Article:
Question: What relation was Asahel Smith Jr. to Joseph Smith Sr.?
Answer: Asahel Smith Jr. was born May 21, 1773, in Windham, Rockingham County, New Hampshire. His parents were Asahel Smith Sr. and Mary Duty. Asahel was the fourth of eleven children, and his older brother, Joseph Smith (Sr.), was the father of the prophet Joseph Smith.
Elizabeth Schellinger (Betsy) was born December 1, 1785, in Chatham, Middlesex County, Connecticut, the daughter of Abraham Schellinger and Jane Johnson. Betsy married Asahel Smith on March 21, 1802, in Vermont, when she was 16 and he was 28. They first lived in Royalton, where their oldest son Elias was born, and then they moved to nearby Tunbridge, where they lived close to five of Asahel’s brothers and their families.
In 1809, the Smith brothers became restless and talked of moving to the wild, unsettled lands of St. Lawrence County, New York, about 150 miles to the north. Asahel was the first to pack up his family and make the move, but the rest of the brothers soon followed–except for Joseph. (He moved to Palmyra, New York, near the Hill Cumorah, where his son Joseph Smith Jr. would eventually be led to find the golden plates.) Asahel’s parents, the aged Asahel and Mary Duty Smith, also moved to St. Lawrence County, to be near their children and grandchildren.
Asahel and Betsy settled in the town of Stockholm, about 15 miles from the St. Lawrence River. The assessment records from that period give us some interesting information about Asahel: In 1816, he owned 84 acres of wild land, 16 acres of improved land, and a barn worth $50. By 1833, he owned 340 acres with a total value of real estate being $555. On April 15, 1833, he was assessed to work 6 3/4 days on the highways, and during that same period he was listed as one of the trustees of school district number nine.
In the fall of 1828, the family received a letter from Asahel’s brother Joseph in Palmyra, stating that his young son, Joseph Smith Jr., had received some remarkable visions. In August, 1830, Joseph Sr. and another of his sons, Don Carlos, came to Saint Lawrence County, bringing copies of the newly-printed Book of Mormon and the message of the restored gospel. All the Smith brothers except for Jesse, the oldest, were converted.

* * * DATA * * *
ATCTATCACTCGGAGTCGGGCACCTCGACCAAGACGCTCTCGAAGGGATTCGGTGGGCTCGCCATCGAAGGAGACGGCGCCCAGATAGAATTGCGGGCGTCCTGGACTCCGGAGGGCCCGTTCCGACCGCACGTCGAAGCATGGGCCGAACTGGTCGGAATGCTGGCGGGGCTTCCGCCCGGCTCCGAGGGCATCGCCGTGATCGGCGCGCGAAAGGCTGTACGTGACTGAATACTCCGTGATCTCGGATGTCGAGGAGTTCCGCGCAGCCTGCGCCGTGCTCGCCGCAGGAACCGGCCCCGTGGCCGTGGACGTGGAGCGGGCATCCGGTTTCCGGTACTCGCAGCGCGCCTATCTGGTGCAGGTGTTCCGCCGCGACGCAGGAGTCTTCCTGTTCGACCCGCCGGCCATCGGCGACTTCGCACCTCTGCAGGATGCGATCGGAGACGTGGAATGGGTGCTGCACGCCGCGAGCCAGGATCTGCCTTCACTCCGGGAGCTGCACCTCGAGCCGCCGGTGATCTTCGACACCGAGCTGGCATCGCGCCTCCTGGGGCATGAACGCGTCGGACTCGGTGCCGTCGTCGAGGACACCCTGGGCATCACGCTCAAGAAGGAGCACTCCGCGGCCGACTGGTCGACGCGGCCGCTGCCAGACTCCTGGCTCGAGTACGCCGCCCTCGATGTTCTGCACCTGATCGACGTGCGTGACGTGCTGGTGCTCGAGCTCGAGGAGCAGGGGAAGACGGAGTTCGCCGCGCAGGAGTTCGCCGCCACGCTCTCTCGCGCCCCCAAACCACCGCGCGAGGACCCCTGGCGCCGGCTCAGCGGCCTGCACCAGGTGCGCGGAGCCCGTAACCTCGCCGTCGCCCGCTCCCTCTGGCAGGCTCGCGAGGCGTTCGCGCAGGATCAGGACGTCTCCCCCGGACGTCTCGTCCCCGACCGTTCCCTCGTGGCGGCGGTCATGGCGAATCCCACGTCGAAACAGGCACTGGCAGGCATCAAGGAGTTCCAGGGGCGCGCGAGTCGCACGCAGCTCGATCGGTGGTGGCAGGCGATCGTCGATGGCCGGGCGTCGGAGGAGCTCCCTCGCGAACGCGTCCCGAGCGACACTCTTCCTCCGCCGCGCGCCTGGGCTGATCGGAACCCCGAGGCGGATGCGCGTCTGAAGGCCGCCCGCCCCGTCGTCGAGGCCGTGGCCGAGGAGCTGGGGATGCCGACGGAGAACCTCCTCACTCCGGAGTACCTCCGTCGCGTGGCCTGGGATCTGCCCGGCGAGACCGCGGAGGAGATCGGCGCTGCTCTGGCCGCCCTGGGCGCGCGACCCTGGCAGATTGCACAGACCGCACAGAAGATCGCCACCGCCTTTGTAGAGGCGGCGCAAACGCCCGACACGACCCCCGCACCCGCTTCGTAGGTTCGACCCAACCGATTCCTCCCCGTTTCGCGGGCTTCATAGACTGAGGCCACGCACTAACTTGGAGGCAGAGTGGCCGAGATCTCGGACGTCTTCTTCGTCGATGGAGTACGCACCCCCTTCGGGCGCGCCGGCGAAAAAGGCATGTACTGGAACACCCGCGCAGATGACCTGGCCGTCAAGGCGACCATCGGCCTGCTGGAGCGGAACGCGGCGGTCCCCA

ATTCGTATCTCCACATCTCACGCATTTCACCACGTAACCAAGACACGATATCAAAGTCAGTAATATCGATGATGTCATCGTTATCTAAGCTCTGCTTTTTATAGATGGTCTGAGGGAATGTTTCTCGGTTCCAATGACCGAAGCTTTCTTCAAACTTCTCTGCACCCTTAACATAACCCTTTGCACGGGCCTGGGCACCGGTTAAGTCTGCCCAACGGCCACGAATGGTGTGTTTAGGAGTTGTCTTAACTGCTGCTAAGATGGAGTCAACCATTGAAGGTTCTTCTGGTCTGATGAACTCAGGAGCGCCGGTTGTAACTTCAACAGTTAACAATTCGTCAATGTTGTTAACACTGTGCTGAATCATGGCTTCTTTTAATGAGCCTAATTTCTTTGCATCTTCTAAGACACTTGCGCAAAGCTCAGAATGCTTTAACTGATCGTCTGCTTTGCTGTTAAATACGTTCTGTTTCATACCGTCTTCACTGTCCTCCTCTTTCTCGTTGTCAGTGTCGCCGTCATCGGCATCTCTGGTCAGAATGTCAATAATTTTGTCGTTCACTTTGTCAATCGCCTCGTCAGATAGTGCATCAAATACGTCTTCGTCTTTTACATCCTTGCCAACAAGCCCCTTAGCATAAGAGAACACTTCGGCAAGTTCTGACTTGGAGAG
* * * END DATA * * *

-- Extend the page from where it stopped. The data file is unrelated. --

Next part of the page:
In August, 1830, Asahel received his testimony. He became a warm advocate of the Book of Mormon and the restoration of the everlasting gospel. He was baptized a member of The Church of Jesus Christ of Latter-day Saints by Lyman E. Johnson, June 29, 1835, in Stockholm, St. Lawrence, New York, and removed with his family to Kirtland, Ohio, in 1836. Soon after his arrival there, he was ordained a High Priest by Don Carlos Smith. His mother, Mary Duty Smith, passed away in Kirtland in May 1836, at the age of ninety-two.
In 1837, Asahel became a member of the High Council at Kirtland. He was chosen to fill a similar position in Lee county, Iowa, when a Stake of Zion was organized there on Oct. 5, 1839. He served in that capacity until Jan. 6, 1842, when the Stake organization in Iowa was discontinued. During this time he resided at Nashville, Iowa.
Asahel was ordained a Patriarch (the fourth presiding Patriarch of the Church) by the Twelve Apostles in Nauvoo, Oct. 7, 1844. The patriarchal office, according to the hereditary order, belonged to Asahel Smith; but as his health was poor and he is not known to have taken any active part in the office of presiding Patriarch. He was seventy-one years of age at the time.
He died July 20, 1848, at Iowaville, Wapello County, Iowa, en route to the West. His wife, Elizabeth, had died on October 14, 1846. They were both buried in the Iowaville Cemetery, Selma, Van Buren County, Iowa. Asahel and Betsy had eight children. One son, Jessie J., was a member of Zion’s Camp and died on that expedition in Missouri in 1834, but the other children all made it to Utah.
The following is recorded about Asahel Smith in Church history: “His principles, precepts and examples were worthy of imitation, and shed a lustre that does honor to his high and holy calling.’ (LDS Biographical Encyclopedia, Andrew Jenson, Vol. 1, p.182)